African lefties speak out on International Left-Handers Day

Kenya's President, Uhuru Kenyatta, a left-hander
Kenya's President, Uhuru Kenyatta, a left-hander Wikipedia

How left-handers are perceived is changing in Africa, says Armand Butera, a member of the Left-handers club in Kigali, as members celebrate International Left-Handers day worldwide.


“When you're in a society where everyone is using their right hand, everyone is looking at you, ‘why are you writing with the left hand? Don’t you find it wrong to write with the left hand?’ But… it is starting to change,” says Armand Butera.

“Writing with the left hand is also acceptable, mainly because [US President Barack] Obama is also left-handed, but before, everyone was looking at you because there was something wrong with you,” he says.

Left-handedness has been celebrated in other cultures, where lists of movie stars, and even six out of seven past presidents of the United States have been left handed. Kenya’s President Uhuru Kenyatta and Tanzanian Foreign Minister Bernard Membe also sign documents with their left hand.

But the stigma of “sinister”, “dirty” lefties has persisted due to societal mores in Africa.

“Throughout much of Africa, and in the Middle East and so on you get this thing you eat your food with your right hand, and you cleanse your body and do the unclean parts with your left hand. That’s not an uncommon set of beliefs and social processes throughout Africa,” says Chris McManus, Professor of Psychology and Medical Education at the University College London and the author of the seminal book “Right Hand, Left Hand”.

“But there are other stories as well. There are places where the left-handed are regarded as magical, better, different, and so on. So you do get this both ways,” he adds.

For some, they want to promote left-handedness because they weren’t allowed to use their left hand at school. That’s the case for Bernard Bogere Ssenkubuge, the founder of Keep Left Uganda based in Lugazi, outside of Kampala, the capital.

“It is a bit taboo in Uganda to be left handed, because your mother or parents at home would always beat the hand and say, ‘the left hand doesn’t eat’. In school, the teachers will still tap the hand of a child and say, ‘you are not supposed to write with your left hand’. So it is a problem,” he says.

Bogere has been advocating for Ugandan schools to change the way left-handers are perceived, and that they may need a bit of help when first learning how to hold their pencil and write. He has petitioned the ministry of education to use his book “Evoking Left-Hand Concepts” that explains how left-handers should organize themselves in the classroom.

In South Africa, one right-handed mother could not understand how to help her left-handed son when he started school, which inspired her to run Left-Hand Learning, a Pretoria-based company that holds workshops to help educate children, their parents, and educators.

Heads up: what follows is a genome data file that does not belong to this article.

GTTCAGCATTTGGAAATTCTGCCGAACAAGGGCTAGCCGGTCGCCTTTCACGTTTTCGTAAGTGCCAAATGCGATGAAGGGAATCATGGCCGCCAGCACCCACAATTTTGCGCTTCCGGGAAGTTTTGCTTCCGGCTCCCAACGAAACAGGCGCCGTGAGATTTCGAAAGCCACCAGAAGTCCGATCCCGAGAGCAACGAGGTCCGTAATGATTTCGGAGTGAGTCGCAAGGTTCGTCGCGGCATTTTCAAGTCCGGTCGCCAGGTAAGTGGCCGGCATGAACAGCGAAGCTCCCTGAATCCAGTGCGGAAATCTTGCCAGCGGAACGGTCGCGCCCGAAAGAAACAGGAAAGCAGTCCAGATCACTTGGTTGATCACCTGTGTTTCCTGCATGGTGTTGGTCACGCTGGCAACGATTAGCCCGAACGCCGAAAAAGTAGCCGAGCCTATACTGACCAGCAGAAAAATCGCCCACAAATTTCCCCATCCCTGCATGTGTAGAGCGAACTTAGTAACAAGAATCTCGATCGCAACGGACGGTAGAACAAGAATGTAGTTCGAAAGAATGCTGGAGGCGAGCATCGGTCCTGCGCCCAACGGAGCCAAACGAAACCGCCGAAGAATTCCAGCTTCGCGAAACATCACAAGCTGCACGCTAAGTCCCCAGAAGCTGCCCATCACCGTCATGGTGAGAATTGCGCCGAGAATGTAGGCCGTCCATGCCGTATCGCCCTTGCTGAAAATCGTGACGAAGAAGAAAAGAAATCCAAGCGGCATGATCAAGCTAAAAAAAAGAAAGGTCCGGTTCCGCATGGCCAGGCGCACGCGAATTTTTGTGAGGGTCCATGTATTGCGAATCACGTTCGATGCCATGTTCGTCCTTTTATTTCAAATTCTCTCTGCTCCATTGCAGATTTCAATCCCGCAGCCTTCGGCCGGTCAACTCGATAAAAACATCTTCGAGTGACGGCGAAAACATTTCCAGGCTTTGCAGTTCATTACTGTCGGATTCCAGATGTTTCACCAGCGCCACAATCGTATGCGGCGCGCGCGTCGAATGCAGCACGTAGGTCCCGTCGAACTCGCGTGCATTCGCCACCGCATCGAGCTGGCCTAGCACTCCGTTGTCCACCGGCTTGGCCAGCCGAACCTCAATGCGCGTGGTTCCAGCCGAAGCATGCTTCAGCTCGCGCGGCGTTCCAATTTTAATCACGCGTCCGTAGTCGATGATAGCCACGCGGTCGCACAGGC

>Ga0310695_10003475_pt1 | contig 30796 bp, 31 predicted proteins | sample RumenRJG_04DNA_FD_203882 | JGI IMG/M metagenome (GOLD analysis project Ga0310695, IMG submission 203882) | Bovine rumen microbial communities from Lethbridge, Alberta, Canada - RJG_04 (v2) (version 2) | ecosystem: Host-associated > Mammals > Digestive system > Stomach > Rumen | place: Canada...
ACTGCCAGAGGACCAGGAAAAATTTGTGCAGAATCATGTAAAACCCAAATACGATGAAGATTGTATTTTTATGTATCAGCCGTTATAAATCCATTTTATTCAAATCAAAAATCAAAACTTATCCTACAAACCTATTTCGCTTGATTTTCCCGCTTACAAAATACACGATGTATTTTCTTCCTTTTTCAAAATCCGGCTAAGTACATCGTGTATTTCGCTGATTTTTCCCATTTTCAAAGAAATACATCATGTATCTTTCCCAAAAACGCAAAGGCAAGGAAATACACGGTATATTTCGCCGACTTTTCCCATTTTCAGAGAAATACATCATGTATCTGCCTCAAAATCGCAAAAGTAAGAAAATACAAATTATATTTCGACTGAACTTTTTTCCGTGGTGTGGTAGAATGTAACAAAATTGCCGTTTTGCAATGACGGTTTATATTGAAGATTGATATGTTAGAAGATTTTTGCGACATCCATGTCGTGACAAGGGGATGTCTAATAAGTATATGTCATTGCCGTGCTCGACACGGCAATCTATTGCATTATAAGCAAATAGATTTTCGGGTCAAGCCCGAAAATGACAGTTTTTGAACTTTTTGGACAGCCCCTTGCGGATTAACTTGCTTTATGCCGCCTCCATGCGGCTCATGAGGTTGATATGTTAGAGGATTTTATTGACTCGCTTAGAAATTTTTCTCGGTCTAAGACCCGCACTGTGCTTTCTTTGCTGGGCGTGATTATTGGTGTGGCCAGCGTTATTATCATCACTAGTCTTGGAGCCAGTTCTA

Left-handed children carry out tasks differently, such as their “fine motor skills, like cutting, writing, your pencil grip, because they push when they write, there’s a lot of issues that come with that they hold onto their pencils very tightly, so their hand aches, their wrist aches,” says Tracy Van Der Merwe. She says that how left-handed students position themselves while writing, and how they place their paper helps to reduce their frustrations.

Dieumerci Nugwaneza, another member of the Rwanda Left-Handers Club in Kigali, says that when he was in school, the teachers never explained how to write, but made them switch their hands.

And while there are a lot of studies on handedness worldwide, McManus says there are not many done in Africa. He admits that while some promote that there is an advantage to being left-handed, the word is still out as to what that advantage actually is.

“There has to be an advantage to left-handedness, otherwise it would die out. Not because of discrimination because of left-handers, but just due to what we call ‘drift’,” he says, pointing to the fact that left-handers have existed for at least 30,000 years, but probably for a lot longer than that.

“This suggests that there has to be an advantage of left-handers being around, as they are a minority group. There’s something about them. Having said that, in the modern world we do know that there are some disadvantages to being left-handed. We know that left-handers are more likely to suffer from dyslexia and stuttering and that sort of thing, so the advantages are less clear,” he adds.

Researchers have found that language and language skills come from the left side of the brain. Left-handers use their right side of the brain. So are left-handers worse at languages? Not necessarily, says Tulya Kavaklioglu, a Phd student and researcher at the Max Planck Institute for Psycholinguistics in Nijmegen, the Netherlands.

“We focus on the language areas   these are the ones that help you understand a sentence or produce a sentence…but indeed, only amongst left-handers, we sometimes see that these are completely flipped to the right side of the brain. So in some cases, left-handers’ brains might be functioning slightly differently,” she says.

Although not many studies have been done on African handedness, there has been research on people whose origins are from Africa, says McManus.

“If you go to the big American studies and look at African Americans, you find they have exactly the same rates of left-handedness as does the rest of white America. So there is no difference there at all,” he says.

“And that suggests that whatever genetic processes are going on, they are being carried along in the same way. And that maybe we are dealing with something that is more social than inherited in some way,” adds McManus.

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